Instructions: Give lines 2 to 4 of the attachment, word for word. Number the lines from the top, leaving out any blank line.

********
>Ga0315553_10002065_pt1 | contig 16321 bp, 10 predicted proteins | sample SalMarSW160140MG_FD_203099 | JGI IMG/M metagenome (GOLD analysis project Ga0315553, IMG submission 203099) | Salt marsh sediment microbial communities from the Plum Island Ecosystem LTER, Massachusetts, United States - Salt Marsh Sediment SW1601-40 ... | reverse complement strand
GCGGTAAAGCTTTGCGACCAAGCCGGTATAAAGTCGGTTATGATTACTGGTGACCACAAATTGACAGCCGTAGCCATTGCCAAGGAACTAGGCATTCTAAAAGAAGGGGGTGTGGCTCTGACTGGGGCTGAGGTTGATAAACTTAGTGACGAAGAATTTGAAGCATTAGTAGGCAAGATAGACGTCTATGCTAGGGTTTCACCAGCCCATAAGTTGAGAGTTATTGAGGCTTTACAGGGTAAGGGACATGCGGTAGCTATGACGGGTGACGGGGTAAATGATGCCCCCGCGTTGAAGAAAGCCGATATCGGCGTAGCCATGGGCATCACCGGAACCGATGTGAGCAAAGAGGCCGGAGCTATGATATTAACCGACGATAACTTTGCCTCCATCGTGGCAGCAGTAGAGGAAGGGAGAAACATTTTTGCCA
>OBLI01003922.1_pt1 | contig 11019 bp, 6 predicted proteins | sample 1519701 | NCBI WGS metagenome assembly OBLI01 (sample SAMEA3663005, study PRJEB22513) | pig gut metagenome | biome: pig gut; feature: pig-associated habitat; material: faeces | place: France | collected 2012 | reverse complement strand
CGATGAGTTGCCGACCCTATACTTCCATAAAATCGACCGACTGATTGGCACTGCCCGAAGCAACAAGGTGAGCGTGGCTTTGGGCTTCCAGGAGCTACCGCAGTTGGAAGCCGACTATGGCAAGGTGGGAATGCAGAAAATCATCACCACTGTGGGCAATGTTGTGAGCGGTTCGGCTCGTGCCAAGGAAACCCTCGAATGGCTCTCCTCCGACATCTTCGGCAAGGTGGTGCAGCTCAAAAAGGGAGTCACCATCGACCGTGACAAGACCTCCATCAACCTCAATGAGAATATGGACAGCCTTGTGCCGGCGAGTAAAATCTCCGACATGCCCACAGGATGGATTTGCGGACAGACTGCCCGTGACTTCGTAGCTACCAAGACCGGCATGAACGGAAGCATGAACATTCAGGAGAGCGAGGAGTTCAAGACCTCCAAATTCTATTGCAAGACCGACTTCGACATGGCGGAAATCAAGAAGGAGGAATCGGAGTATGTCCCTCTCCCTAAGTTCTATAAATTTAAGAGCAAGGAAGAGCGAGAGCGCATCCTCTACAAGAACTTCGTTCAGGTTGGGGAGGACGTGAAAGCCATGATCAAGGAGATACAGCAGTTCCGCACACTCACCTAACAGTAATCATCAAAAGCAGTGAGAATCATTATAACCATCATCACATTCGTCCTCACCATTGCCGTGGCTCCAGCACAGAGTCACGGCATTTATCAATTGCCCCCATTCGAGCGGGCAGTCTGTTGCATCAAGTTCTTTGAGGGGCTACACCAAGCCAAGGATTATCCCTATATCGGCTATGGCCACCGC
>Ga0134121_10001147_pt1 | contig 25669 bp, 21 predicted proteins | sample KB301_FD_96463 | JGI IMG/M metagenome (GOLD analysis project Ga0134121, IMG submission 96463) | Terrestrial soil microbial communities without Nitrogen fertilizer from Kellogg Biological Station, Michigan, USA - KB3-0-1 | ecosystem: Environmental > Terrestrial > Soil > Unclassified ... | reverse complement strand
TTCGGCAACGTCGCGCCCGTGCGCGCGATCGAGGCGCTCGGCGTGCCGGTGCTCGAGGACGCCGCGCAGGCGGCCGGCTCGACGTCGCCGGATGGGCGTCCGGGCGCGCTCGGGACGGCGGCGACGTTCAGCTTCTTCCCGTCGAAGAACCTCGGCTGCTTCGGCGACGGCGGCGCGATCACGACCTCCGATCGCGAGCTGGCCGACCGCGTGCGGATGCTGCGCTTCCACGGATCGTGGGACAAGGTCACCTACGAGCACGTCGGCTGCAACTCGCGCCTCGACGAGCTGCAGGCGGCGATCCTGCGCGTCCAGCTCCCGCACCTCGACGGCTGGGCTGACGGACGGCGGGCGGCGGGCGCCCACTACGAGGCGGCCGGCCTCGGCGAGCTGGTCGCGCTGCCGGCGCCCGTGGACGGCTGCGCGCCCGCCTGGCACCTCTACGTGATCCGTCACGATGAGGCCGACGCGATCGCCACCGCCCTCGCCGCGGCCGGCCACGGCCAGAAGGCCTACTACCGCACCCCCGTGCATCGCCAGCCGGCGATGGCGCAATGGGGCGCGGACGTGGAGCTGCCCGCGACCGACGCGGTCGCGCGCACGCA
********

GCGGTAAAGCTTTGCGACCAAGCCGGTATAAAGTCGGTTATGATTACTGGTGACCACAAATTGACAGCCGTAGCCATTGCCAAGGAACTAGGCATTCTAAAAGAAGGGGGTGTGGCTCTGACTGGGGCTGAGGTTGATAAACTTAGTGACGAAGAATTTGAAGCATTAGTAGGCAAGATAGACGTCTATGCTAGGGTTTCACCAGCCCATAAGTTGAGAGTTATTGAGGCTTTACAGGGTAAGGGACATGCGGTAGCTATGACGGGTGACGGGGTAAATGATGCCCCCGCGTTGAAGAAAGCCGATATCGGCGTAGCCATGGGCATCACCGGAACCGATGTGAGCAAAGAGGCCGGAGCTATGATATTAACCGACGATAACTTTGCCTCCATCGTGGCAGCAGTAGAGGAAGGGAGAAACATTTTTGCCA
>OBLI01003922.1_pt1 | contig 11019 bp, 6 predicted proteins | sample 1519701 | NCBI WGS metagenome assembly OBLI01 (sample SAMEA3663005, study PRJEB22513) | pig gut metagenome | biome: pig gut; feature: pig-associated habitat; material: faeces | place: France | collected 2012 | reverse complement strand
CGATGAGTTGCCGACCCTATACTTCCATAAAATCGACCGACTGATTGGCACTGCCCGAAGCAACAAGGTGAGCGTGGCTTTGGGCTTCCAGGAGCTACCGCAGTTGGAAGCCGACTATGGCAAGGTGGGAATGCAGAAAATCATCACCACTGTGGGCAATGTTGTGAGCGGTTCGGCTCGTGCCAAGGAAACCCTCGAATGGCTCTCCTCCGACATCTTCGGCAAGGTGGTGCAGCTCAAAAAGGGAGTCACCATCGACCGTGACAAGACCTCCATCAACCTCAATGAGAATATGGACAGCCTTGTGCCGGCGAGTAAAATCTCCGACATGCCCACAGGATGGATTTGCGGACAGACTGCCCGTGACTTCGTAGCTACCAAGACCGGCATGAACGGAAGCATGAACATTCAGGAGAGCGAGGAGTTCAAGACCTCCAAATTCTATTGCAAGACCGACTTCGACATGGCGGAAATCAAGAAGGAGGAATCGGAGTATGTCCCTCTCCCTAAGTTCTATAAATTTAAGAGCAAGGAAGAGCGAGAGCGCATCCTCTACAAGAACTTCGTTCAGGTTGGGGAGGACGTGAAAGCCATGATCAAGGAGATACAGCAGTTCCGCACACTCACCTAACAGTAATCATCAAAAGCAGTGAGAATCATTATAACCATCATCACATTCGTCCTCACCATTGCCGTGGCTCCAGCACAGAGTCACGGCATTTATCAATTGCCCCCATTCGAGCGGGCAGTCTGTTGCATCAAGTTCTTTGAGGGGCTACACCAAGCCAAGGATTATCCCTATATCGGCTATGGCCACCGC